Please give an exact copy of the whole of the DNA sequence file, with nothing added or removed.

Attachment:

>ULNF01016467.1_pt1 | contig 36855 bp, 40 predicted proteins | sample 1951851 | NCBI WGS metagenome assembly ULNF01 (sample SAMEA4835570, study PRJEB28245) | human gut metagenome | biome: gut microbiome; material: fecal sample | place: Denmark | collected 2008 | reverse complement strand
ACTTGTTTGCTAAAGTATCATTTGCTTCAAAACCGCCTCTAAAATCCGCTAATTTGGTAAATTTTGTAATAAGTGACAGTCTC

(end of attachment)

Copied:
>ULNF01016467.1_pt1 | contig 36855 bp, 40 predicted proteins | sample 1951851 | NCBI WGS metagenome assembly ULNF01 (sample SAMEA4835570, study PRJEB28245) | human gut metagenome | biome: gut microbiome; material: fecal sample | place: Denmark | collected 2008 | reverse complement strand
ACTTGTTTGCTAAAGTATCATTTGCTTCAAAACCGCCTCTAAAATCCGCTAATTTGGTAAATTTTGTAATAAGTGACAGTCTC